Living in the inner-city will take the joy out of your life if you let it. Who wouldn’t be depressed about being surrounded by ignorant male youth lounging aimlessly on the corners bragging about the women they used to have, foul-mouthed, uncouth young women fighting over unemployed men, and older folks so beaten down by life that they spend their remaining days drinking their lives away, and no job opportunities? Everyday I see desolation, grit and grime but I still manage to see beauty in my surroundings. The beauty of seeing a grandmother who takes her great-grandchildren to school at time when she should be chilling out somewhere in Florida but like the good solider she is, knows her duty. The beauty of working mothers taking their daughters to work with them during summer vacations, reminding me of the times I went to work with my mother. The beauty of the innocent faces of children, alight with the wonder and joy of being young and carefree. The sadness I feel knowing in a few years, some of these children’s faces will have hardened into hate and apathy.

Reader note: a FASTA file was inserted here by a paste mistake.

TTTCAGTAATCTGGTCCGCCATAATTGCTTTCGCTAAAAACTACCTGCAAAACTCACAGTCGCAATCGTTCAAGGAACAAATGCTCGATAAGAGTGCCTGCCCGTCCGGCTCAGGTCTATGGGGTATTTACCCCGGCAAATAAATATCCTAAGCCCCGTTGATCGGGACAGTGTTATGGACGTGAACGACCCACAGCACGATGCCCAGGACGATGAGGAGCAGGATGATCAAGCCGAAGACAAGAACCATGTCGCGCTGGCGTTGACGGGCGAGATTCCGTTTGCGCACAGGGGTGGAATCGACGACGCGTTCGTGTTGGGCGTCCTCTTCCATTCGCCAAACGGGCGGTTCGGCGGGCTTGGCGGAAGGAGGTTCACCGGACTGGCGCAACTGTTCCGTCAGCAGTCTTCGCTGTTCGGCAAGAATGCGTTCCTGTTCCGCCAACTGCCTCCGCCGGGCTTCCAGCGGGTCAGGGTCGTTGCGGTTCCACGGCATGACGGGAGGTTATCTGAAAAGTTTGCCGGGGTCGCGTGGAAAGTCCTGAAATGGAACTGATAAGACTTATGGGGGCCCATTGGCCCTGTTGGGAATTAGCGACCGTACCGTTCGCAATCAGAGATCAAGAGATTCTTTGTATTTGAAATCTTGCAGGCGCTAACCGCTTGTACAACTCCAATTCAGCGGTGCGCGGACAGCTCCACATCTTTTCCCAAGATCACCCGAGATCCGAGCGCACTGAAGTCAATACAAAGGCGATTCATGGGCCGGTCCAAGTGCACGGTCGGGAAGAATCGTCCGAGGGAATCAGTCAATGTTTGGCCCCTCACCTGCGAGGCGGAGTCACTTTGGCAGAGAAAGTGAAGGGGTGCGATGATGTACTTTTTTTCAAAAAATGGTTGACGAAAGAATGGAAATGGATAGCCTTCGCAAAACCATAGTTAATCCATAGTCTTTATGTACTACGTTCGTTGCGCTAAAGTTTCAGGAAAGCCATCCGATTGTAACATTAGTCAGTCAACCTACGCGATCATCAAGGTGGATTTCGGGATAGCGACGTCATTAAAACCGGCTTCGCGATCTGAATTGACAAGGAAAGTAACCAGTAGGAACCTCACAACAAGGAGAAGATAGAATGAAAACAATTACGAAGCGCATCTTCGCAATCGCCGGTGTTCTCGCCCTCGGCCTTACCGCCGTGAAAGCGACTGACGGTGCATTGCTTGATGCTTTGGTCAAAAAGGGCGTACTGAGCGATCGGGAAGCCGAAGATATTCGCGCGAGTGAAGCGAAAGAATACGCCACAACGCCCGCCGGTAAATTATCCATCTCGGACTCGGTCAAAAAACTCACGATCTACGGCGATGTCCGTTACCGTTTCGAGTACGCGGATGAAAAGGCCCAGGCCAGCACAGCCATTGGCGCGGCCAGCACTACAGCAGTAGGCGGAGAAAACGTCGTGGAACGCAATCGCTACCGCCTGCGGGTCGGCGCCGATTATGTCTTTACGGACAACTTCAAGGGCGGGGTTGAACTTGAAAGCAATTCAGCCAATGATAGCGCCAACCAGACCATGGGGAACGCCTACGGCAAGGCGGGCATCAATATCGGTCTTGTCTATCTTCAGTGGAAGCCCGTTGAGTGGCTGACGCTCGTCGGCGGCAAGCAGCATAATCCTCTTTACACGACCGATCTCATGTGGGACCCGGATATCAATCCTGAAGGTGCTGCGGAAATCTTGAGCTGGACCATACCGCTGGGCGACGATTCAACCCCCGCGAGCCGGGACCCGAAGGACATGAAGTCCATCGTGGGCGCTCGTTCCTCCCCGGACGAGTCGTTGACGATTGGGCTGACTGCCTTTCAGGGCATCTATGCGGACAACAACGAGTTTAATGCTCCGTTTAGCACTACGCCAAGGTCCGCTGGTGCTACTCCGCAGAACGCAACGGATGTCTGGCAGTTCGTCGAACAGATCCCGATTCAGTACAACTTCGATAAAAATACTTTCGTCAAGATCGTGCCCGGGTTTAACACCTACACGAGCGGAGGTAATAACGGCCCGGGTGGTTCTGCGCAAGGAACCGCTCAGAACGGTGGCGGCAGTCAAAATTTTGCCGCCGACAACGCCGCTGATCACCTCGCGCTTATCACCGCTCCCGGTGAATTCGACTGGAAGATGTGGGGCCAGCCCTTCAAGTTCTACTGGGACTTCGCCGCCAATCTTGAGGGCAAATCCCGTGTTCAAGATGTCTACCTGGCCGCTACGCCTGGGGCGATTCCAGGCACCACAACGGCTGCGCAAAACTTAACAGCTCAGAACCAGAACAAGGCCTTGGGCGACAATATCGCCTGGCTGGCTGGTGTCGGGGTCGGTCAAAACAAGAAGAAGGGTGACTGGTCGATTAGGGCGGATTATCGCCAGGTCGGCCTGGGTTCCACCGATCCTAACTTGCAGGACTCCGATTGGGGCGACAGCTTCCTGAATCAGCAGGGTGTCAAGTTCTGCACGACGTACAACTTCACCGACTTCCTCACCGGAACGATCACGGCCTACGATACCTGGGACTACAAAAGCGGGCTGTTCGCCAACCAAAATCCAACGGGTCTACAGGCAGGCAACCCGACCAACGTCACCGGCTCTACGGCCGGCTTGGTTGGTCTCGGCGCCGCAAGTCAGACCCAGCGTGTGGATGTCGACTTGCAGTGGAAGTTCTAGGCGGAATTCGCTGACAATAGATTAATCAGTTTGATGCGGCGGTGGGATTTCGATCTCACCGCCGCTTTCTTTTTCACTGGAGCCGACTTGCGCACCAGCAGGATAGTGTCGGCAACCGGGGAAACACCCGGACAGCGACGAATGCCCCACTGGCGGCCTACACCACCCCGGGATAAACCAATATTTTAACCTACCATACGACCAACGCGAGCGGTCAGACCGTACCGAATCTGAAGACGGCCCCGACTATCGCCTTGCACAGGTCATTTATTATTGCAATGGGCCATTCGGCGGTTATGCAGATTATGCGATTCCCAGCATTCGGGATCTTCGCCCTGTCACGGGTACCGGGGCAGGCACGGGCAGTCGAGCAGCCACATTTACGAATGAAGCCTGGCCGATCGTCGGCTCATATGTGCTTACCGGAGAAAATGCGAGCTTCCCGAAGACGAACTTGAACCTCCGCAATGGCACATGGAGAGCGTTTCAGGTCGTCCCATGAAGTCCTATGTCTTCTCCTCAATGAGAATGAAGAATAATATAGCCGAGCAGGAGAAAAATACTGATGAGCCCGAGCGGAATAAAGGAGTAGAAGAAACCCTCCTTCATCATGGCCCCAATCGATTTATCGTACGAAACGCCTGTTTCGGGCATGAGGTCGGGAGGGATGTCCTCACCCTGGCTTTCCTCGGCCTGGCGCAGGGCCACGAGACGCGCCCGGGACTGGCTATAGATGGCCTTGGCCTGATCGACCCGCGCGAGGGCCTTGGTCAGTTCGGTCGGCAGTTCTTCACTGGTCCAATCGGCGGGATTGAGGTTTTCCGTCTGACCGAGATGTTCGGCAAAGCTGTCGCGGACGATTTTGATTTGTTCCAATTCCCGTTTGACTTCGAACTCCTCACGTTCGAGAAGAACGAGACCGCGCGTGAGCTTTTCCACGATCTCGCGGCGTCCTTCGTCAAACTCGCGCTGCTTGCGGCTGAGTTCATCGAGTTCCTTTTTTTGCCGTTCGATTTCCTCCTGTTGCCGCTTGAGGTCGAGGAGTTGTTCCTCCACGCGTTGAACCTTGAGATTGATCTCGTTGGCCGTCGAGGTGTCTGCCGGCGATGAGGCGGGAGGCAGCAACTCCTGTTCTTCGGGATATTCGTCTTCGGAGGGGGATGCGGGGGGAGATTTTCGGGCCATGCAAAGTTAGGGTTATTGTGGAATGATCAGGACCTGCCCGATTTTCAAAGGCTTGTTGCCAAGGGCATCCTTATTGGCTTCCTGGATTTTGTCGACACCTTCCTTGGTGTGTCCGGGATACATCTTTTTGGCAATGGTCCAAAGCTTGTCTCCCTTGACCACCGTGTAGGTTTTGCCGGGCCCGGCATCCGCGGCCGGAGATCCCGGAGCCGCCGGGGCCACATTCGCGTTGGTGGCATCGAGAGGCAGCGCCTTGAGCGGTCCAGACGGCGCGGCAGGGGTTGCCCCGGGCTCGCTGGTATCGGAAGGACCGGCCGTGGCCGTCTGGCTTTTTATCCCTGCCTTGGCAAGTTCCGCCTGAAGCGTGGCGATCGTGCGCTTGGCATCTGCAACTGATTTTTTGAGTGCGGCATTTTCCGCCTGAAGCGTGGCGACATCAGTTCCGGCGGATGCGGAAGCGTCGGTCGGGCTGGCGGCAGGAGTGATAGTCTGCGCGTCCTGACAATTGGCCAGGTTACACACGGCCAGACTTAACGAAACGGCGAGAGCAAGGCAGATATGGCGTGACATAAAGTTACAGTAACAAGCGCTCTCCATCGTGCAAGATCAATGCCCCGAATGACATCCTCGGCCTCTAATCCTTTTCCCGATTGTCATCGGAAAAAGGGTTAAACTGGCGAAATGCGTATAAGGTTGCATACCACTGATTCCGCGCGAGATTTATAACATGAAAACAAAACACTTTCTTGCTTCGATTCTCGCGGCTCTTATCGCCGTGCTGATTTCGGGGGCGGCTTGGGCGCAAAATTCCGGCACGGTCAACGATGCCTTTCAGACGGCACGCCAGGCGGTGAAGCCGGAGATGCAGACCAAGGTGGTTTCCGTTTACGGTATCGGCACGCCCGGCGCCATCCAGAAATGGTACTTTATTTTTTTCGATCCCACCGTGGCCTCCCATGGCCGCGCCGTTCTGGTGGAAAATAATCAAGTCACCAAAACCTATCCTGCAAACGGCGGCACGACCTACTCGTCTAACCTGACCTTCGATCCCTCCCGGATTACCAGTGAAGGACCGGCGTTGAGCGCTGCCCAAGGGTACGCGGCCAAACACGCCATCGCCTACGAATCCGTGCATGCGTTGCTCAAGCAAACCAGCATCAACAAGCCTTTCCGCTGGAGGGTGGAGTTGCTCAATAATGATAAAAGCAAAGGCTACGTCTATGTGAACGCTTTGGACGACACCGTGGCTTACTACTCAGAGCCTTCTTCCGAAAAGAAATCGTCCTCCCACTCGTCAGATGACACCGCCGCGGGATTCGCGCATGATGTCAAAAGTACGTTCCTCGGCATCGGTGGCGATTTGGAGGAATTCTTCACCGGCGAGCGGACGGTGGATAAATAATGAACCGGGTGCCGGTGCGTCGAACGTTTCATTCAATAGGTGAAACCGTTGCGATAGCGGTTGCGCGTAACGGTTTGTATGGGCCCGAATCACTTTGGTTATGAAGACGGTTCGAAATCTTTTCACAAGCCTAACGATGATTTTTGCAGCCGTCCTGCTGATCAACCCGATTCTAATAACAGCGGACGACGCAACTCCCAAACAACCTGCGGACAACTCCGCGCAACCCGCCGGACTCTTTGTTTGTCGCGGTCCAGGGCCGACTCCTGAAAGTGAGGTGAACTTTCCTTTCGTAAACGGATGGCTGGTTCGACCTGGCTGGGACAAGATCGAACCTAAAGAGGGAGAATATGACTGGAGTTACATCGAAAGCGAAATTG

Urban decay is abundant in my neighborhood and several other communities throughout America. Vacant lots filled with trash and foreclosed, boarded-up properties are on every corner and you have to travel thirty blocks to find decent food to cook for your family unless you decide to settle for food markets in the area that will sell you rotted vegetables and fruit with no problem because no one cares. Not the politicians who gloss over the plight of the poor people in this country and blame them for their unsavory lifestyles. Not the so-called middle-class, who are so afraid of being lumped with the poor that they have turned their backs on them and have taken on the beliefs of the oppressors instead of aiding them, not understanding that everyone in this country is one paycheck away from being in the welfare or unemployment office unless you are of the one percent that owns everything in America.
This is my reality of living in the inner-city. Although I am surrounded by some of the bleakest parts of human nature, I know that there is beauty in my world and refused to believe otherwise. American society has all but written off the plight of the poor but we are here and we are not going anywhere. We are not nameless, faceless statistics. We have the same dreams and aspirations that everyone has in this country: a chance to be a part of the American Dream where everyone has an opportunity to succeed and make a positive contribution to society. A chance to be somebody. Is that asking too much?